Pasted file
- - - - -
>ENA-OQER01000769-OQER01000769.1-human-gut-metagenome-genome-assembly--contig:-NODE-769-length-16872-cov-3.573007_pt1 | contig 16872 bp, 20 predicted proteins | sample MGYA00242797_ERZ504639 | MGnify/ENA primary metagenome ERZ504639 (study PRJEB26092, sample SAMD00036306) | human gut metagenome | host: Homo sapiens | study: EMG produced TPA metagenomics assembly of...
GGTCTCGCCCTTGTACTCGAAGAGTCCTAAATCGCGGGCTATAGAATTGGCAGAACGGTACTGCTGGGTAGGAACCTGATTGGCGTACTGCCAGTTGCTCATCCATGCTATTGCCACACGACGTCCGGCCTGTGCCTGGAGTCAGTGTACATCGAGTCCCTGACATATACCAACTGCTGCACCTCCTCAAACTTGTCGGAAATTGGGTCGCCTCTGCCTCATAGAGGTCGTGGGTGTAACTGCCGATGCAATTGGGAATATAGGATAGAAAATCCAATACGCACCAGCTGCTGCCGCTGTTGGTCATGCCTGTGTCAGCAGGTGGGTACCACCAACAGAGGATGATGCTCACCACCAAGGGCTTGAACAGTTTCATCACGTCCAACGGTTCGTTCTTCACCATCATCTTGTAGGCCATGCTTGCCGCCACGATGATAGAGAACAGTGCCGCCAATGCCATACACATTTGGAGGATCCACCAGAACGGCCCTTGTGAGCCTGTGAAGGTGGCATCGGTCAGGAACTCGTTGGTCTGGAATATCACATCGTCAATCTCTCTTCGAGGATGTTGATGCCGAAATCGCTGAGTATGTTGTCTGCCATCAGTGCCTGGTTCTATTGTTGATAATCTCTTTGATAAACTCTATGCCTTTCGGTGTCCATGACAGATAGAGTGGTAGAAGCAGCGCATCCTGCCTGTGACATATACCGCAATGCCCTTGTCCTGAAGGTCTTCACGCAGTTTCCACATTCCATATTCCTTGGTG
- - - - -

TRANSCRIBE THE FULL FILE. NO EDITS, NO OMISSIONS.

>ENA-OQER01000769-OQER01000769.1-human-gut-metagenome-genome-assembly--contig:-NODE-769-length-16872-cov-3.573007_pt1 | contig 16872 bp, 20 predicted proteins | sample MGYA00242797_ERZ504639 | MGnify/ENA primary metagenome ERZ504639 (study PRJEB26092, sample SAMD00036306) | human gut metagenome | host: Homo sapiens | study: EMG produced TPA metagenomics assembly of...
GGTCTCGCCCTTGTACTCGAAGAGTCCTAAATCGCGGGCTATAGAATTGGCAGAACGGTACTGCTGGGTAGGAACCTGATTGGCGTACTGCCAGTTGCTCATCCATGCTATTGCCACACGACGTCCGGCCTGTGCCTGGAGTCAGTGTACATCGAGTCCCTGACATATACCAACTGCTGCACCTCCTCAAACTTGTCGGAAATTGGGTCGCCTCTGCCTCATAGAGGTCGTGGGTGTAACTGCCGATGCAATTGGGAATATAGGATAGAAAATCCAATACGCACCAGCTGCTGCCGCTGTTGGTCATGCCTGTGTCAGCAGGTGGGTACCACCAACAGAGGATGATGCTCACCACCAAGGGCTTGAACAGTTTCATCACGTCCAACGGTTCGTTCTTCACCATCATCTTGTAGGCCATGCTTGCCGCCACGATGATAGAGAACAGTGCCGCCAATGCCATACACATTTGGAGGATCCACCAGAACGGCCCTTGTGAGCCTGTGAAGGTGGCATCGGTCAGGAACTCGTTGGTCTGGAATATCACATCGTCAATCTCTCTTCGAGGATGTTGATGCCGAAATCGCTGAGTATGTTGTCTGCCATCAGTGCCTGGTTCTATTGTTGATAATCTCTTTGATAAACTCTATGCCTTTCGGTGTCCATGACAGATAGAGTGGTAGAAGCAGCGCATCCTGCCTGTGACATATACCGCAATGCCCTTGTCCTGAAGGTCTTCACGCAGTTTCCACATTCCATATTCCTTGGTG